By Marie-Louise Gumuchian
LONDON (Reuters) - Queen Elizabeth was upbeat, recalled childhood memories, and shared her anguish over the war in Ukraine, says a Scottish clergyman who dined with the monarch just days before her death.
As Moderator of the General Assembly of the Church of Scotland, the Rt Rev Dr Iain Greenshields was invited last weekend to give a sermon at the local parish church Elizabeth usually attended while at Balmoral Castle.
She did not attend the service, but Greenshields dined and lunched with the monarch while there.
"She looked quite frail to begin with but she's 96 of course... but when she sat down and she started talking you knew you were in the presence of the queen," he told Reuters.
"She just had a remarkable ability to put you at ease and she really had done her homework. She knew who she was talking to... and had a phenomenally good memory for somebody of her age."
Those memories went back to dignitaries she had met, a horse she once owned and her childhood.
"I'm a minister in Dunfermline and she recalled that she owned a horse that was called Dunfermline many years ago, I think it was nearly 40 years ago... that had won some races for her," Greenshields said.
"She went back to her time when she was very young staying in Balmoral, spoke very warmly of her time with her father and her mother there... I remember asking her how many countries she had visited, she couldn't recall how many but she certainly then started talking about a wide range of people she had met across the world."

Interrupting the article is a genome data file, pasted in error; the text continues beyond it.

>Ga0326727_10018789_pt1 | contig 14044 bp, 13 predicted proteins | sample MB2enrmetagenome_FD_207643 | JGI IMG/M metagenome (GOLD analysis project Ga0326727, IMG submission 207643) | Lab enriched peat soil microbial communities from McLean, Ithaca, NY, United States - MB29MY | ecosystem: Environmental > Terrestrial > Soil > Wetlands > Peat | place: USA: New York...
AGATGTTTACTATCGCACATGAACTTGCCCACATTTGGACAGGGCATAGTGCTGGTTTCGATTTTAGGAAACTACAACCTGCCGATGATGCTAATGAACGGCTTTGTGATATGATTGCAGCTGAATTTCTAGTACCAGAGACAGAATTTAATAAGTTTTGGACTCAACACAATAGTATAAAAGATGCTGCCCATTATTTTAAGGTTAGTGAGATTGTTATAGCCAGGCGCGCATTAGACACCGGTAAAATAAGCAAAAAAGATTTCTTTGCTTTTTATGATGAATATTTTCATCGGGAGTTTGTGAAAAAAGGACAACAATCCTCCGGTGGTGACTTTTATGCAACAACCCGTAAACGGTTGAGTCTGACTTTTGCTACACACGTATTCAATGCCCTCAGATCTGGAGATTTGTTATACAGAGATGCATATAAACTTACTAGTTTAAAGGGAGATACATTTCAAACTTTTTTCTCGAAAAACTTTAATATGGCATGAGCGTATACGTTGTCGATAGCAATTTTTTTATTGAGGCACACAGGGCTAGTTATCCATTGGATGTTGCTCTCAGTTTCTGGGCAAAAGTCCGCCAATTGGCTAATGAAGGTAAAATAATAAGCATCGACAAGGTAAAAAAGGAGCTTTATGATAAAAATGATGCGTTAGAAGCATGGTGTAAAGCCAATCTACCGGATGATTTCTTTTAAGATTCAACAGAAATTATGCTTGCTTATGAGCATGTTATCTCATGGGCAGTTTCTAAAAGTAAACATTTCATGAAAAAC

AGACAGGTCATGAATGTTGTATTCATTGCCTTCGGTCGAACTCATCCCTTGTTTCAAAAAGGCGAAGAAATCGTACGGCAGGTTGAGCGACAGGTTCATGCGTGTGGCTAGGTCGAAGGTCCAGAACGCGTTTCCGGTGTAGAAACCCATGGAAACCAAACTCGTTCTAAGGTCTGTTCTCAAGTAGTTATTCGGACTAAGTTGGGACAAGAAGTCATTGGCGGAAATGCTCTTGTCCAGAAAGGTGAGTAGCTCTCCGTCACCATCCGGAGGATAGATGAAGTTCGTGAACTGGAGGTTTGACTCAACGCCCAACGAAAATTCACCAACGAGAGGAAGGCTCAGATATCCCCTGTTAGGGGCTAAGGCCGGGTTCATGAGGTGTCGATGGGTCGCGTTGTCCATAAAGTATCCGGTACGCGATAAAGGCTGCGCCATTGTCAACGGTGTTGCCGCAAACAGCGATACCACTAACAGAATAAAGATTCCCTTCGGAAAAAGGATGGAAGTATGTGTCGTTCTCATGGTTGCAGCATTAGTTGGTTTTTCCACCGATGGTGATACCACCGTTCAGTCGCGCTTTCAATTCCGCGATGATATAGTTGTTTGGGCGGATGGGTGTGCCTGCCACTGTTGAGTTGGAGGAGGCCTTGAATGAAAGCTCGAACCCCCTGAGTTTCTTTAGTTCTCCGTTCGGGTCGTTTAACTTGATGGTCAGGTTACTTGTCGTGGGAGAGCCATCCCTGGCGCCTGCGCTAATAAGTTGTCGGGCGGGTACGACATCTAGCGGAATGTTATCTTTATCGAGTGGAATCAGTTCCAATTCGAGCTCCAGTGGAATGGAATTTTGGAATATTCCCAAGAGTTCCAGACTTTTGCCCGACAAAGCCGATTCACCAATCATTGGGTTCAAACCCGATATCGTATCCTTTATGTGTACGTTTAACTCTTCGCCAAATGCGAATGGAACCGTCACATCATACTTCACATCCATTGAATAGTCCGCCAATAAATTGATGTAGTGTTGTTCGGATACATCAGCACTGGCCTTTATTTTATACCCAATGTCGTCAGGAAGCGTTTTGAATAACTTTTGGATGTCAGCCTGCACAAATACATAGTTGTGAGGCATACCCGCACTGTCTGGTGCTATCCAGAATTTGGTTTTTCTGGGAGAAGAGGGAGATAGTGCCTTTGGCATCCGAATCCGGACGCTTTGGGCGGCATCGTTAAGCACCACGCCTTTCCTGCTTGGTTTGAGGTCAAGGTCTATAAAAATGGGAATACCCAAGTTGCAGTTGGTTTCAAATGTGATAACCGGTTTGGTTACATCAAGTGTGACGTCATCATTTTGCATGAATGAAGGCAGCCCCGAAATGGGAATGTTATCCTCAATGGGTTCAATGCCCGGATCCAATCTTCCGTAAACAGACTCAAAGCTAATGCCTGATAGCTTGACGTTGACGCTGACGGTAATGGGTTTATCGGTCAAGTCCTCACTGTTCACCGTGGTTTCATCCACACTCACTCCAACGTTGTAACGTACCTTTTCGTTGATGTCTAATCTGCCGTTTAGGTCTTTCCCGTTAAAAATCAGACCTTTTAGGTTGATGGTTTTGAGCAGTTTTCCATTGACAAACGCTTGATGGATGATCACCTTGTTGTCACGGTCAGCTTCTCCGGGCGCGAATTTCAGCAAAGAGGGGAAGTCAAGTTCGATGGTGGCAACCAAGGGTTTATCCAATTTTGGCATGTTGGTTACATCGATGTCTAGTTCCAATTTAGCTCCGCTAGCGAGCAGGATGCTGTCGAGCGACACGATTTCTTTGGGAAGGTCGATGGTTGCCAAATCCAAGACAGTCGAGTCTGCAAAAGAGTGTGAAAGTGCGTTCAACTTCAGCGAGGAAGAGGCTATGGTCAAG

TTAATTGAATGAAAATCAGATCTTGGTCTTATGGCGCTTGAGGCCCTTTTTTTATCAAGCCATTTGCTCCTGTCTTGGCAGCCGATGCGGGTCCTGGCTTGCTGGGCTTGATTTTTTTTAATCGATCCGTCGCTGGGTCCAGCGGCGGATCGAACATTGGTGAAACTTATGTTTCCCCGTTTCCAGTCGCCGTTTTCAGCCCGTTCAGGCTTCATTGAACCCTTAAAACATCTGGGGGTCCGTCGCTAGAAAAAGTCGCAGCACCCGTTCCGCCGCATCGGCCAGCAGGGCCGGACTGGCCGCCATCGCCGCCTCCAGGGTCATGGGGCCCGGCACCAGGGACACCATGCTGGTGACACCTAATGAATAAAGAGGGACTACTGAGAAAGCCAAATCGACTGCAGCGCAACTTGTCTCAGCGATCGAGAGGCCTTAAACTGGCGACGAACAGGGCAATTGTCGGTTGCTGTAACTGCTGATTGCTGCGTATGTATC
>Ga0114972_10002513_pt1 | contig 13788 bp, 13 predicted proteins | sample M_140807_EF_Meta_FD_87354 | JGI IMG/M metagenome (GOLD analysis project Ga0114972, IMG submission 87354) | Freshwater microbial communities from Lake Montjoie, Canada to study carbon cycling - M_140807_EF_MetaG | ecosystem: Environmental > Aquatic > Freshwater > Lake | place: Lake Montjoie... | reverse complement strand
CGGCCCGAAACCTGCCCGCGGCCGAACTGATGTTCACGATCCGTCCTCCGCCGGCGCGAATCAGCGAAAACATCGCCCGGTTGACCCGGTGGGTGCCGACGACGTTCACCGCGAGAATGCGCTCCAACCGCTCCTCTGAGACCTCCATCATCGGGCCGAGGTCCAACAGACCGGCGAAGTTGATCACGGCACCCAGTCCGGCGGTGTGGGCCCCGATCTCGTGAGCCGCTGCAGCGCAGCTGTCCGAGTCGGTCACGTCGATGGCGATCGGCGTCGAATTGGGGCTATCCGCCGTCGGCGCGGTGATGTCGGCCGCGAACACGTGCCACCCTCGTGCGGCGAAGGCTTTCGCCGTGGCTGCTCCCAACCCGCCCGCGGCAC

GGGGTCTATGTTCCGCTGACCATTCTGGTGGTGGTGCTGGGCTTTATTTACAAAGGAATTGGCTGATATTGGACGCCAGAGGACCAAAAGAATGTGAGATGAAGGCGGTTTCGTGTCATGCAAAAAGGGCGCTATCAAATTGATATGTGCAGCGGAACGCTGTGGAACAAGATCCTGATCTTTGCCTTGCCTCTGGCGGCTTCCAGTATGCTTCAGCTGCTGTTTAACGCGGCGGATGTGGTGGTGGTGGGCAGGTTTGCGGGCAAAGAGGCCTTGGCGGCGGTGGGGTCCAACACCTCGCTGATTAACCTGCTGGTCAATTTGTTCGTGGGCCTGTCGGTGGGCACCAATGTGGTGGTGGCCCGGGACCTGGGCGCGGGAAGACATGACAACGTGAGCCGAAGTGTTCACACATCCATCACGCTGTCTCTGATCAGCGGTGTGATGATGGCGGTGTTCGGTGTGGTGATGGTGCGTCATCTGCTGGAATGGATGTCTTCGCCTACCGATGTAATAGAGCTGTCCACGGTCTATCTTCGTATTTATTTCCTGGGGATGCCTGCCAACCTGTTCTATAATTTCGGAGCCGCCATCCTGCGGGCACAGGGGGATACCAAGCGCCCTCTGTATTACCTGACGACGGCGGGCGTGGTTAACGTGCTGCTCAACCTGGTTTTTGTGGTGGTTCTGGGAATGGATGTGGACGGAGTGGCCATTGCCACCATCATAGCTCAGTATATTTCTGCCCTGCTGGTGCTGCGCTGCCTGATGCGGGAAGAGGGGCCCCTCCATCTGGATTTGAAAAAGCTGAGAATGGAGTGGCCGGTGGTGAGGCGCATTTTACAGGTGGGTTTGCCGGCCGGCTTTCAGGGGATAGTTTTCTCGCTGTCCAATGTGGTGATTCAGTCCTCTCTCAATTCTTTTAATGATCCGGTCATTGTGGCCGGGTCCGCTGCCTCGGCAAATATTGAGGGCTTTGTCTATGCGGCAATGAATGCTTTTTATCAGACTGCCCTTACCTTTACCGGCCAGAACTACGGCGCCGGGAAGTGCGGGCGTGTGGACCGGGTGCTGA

Elizabeth, Britain's longest-reigning monarch and a towering presence on the world stage for 70 years, died peacefully on Thursday afternoon after her health deteriorated.
Asked about the queen's mood during their meals, which were also attended by Princess Anne and others, Greenshields said: "Very upbeat, very engaged with everybody, asking everybody how they were doing... and making sure that everybody was being looked after and were at their ease."
The conversation also turned to the war in Ukraine.
"She spoke about how vexed she was about what was happening in Ukraine," Greenshields said. "Obviously somebody who lived through a war in Europe and to be seeing war in Europe again would be something that would be of huge concern to her."
Greenshields said he was surprised to hear about the queen's death.
"There was no indicator that there was anything really seriously wrong and she seemed, for her age, (to have) plenty of energy and she seemed very relaxed," he said.
"So to hear the news... shocking I think is a bad word to use but something of that ilk."
(Reporting by Marie-Louise Gumuchian, Editing by Rosalba O'Brien)